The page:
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The Eye, the Peacock and ABC: Early Years of The Three Major Network TV Stations

By Edited Nov 15, 2013 1 2

In a galaxy far, far away…no wait; wrong venue.  In a typical home a long time ago, we were awed by a new invention called “television.”  Before television, families gathered around the radio to listen to the adventures of Little Orphan Annie or The Shadow.  About 40 million households had radios in the late 1940s.  Televisions made their way into households starting in the late 1920s, early 1930s, but most homes didn’t have one until much later.  By 1947 there were about 44,000 televisions sets in homes, most of those in the New York area.[4]

In 1944 regular schedule Network TV broadcasts started on NBC (National Broadcast Company) on a three-station network which linked New York with Philadelphia and the Capital District.  In 1948 CBS  and ABC (American Broadcasting Company) started broadcasting as well.  By 1949 the three networks stretched to the Mississippi River and by 1951 to the West Coast.   In 1951 a color-system was added though suspended a few months later due to economic and technical reasons.  In 1953 commercial color broadcasts came back as the National Television System Committee (NTSC) developed a color system based on RCA technology compatible with the existing black and white receivers.

 

Current logo for the NBC; original artist: Steff Geissbuhler, Chermayeff & Geismar; Source Wikimedia Commons

NBC Network:  The Peacock

NBC, headquartered in Rockefeller Center in New York, started out as a radio station under the parent company of RCA (Radio Corporation of America) which had acquired it from American Telephone & Telegraph (AT&T). In 1926, RCA created a new division and called it the National Broadcast Company (NBC).   RCA owned fifty percent of the new division with General Electric owning thirty percent and Westinghouse twenty percent.  On November 15, 1926 NBC was officially launched.  The following year, NBC divided into two networks: the Red Network which ran commercially sponsored entertainment and music programming; and the Blue Network which ran mostly non-sponsored broadcast such as news.

The Federal Communications Commission (FCC) found NBC’s two networks and stations it owned and operated dominated American radio and in 1939 ordered RCA to divest the company of one of the two networks. Though RCA appealed the order, it divided NBC into two companies: the Blue Network became NBC Blue Network, Inc. and NBC Red became NBC Red Network, Inc.  In January 1942, the Blue Network was referred to on air as Blue Network or just Blue; the official name was the Blue Network Company, Inc.  The NBC Red Network became known on the air as NBC.  RCA lost its final appeal in 1943 and sold the Blue Network Company, Inc. to Edward J. Noble and in 1944 acquired the rights to the name American Broadcasting Company.  On June 15, 1945, the Blue Network officially became ABC.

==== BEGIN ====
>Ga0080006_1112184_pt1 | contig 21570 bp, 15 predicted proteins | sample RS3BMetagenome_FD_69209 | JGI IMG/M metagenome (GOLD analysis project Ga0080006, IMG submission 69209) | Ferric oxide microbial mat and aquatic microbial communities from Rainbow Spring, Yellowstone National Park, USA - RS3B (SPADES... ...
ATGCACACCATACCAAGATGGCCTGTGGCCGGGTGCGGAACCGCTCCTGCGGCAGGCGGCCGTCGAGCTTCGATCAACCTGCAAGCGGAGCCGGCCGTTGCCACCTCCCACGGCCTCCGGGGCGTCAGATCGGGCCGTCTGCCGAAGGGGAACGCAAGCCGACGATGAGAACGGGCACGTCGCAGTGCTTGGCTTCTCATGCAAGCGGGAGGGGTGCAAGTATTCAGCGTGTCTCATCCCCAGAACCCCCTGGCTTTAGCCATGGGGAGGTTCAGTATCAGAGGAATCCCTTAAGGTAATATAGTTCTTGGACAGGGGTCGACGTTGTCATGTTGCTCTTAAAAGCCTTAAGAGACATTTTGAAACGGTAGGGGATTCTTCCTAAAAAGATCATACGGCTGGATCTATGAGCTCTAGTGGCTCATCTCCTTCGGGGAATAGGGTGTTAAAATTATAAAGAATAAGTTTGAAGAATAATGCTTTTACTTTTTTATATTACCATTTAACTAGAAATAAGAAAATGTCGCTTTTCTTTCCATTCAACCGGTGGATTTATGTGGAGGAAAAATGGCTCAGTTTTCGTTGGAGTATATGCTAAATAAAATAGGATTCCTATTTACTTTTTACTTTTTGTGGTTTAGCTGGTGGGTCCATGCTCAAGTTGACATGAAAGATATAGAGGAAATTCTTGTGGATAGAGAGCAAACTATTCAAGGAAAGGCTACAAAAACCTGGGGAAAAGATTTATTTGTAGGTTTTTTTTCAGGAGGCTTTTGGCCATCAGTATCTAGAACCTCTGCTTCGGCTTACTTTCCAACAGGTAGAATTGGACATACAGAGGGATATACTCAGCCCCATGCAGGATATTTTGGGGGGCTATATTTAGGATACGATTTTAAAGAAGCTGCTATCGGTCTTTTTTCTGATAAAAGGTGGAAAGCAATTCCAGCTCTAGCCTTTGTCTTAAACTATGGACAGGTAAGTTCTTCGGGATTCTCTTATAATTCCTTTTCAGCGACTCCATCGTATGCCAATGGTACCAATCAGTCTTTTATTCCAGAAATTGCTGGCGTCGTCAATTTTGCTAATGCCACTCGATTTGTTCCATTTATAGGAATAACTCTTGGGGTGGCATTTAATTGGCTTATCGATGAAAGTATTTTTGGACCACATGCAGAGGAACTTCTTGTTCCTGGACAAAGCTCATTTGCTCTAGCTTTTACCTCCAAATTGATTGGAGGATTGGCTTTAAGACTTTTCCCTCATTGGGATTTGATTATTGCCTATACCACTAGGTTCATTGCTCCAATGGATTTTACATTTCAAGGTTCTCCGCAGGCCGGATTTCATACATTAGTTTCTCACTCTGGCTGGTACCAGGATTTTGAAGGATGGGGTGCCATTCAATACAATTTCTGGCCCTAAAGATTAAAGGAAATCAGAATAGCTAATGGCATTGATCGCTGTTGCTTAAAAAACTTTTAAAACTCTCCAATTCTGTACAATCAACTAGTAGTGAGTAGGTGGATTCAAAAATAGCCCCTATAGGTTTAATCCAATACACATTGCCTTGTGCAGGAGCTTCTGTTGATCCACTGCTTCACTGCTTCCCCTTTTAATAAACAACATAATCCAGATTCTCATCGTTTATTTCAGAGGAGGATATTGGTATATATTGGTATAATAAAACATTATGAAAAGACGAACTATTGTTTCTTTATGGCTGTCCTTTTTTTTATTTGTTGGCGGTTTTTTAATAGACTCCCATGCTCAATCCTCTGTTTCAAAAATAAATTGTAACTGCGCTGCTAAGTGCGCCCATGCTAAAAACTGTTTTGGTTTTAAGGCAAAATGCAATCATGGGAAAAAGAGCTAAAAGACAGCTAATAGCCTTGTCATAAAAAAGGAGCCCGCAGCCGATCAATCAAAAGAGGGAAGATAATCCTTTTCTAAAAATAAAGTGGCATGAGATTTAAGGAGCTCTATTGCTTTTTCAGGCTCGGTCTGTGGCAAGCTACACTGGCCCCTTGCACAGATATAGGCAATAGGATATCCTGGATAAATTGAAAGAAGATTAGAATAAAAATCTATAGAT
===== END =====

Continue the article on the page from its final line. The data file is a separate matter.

The NBC network is the oldest of any of the television networks.   RCA and David Sarnoff introduced an all-electronic television at the 1939-1940 New York’s World Fair while at the same time began a regular schedule of programs on the NBC-RCA TV station in New York City.  April 30, 1939 President Franklin D. Roosevelt became the first U.S. president to appear on TV when he attended the fair.  The broadcast was transmitted by W2XBS Channel 1 (now WNBC-TV channel 4), NBC’s New York TV station.  The broadcast was seen by about one thousand viewers.[2]   The next day RCA began to sell TV sets in New York department stores.  Later in the year, N

Early network TV; Photo by John Atherton  Source: Wikimedia Commons
BC covered professional football and baseball games, the first broadcasts in the history of TV.

The 1940s didn’t see many TVs in households.  They were expensive and most were sold to public establishments such as bars and hotels.  The first network programs were mostly special events.  Non-paid experimental advertising occurred during the first ever telecast of a major league baseball game; a game between Brooklyn and Cincinnati on August 26, 1939.[2]  The commercials consisted of the announcer holding up a bar of Ivory soap to promote the product, putting on a gas station attendant’s hat to promote Mobilgas and pouring out a bowl of Wheaties and taking a bite to promote the cereal.

In 1941 the FCC allowed full commercial telecasting.  NBC’s W2XBS received the first commercial license under the call letters WNBT (later WNBC-TV). The very first paid advertisement in the United States was for Bulova Watches right before the start of a Brooklyn Dodgers baseball game on WNBT.[2]  Sports made up much of the line-up for the first scheduled programming as well as a few feature films and a test broadcast of Truth or Consequences, a game show sponsored by Lever Brothers.[2]

During World War II there was not much programming, but after the war, NBC pre-promoted V-E Day and broadcast coverage of the event with hours of news coverage.  TV sales started to increase and more stations were being connected to New York.  By late 1951 the west coast was connected and the first transcontinental telecasts occurred.